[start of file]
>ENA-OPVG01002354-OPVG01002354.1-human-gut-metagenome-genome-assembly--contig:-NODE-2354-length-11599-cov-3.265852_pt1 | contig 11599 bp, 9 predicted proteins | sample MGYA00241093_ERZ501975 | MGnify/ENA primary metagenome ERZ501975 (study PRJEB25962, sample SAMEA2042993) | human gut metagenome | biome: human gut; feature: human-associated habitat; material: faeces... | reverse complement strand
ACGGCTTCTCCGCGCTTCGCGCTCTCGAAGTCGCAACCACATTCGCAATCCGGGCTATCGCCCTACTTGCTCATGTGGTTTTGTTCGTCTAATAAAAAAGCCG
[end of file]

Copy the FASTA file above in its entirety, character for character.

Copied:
>ENA-OPVG01002354-OPVG01002354.1-human-gut-metagenome-genome-assembly--contig:-NODE-2354-length-11599-cov-3.265852_pt1 | contig 11599 bp, 9 predicted proteins | sample MGYA00241093_ERZ501975 | MGnify/ENA primary metagenome ERZ501975 (study PRJEB25962, sample SAMEA2042993) | human gut metagenome | biome: human gut; feature: human-associated habitat; material: faeces... | reverse complement strand
ACGGCTTCTCCGCGCTTCGCGCTCTCGAAGTCGCAACCACATTCGCAATCCGGGCTATCGCCCTACTTGCTCATGTGGTTTTGTTCGTCTAATAAAAAAGCCG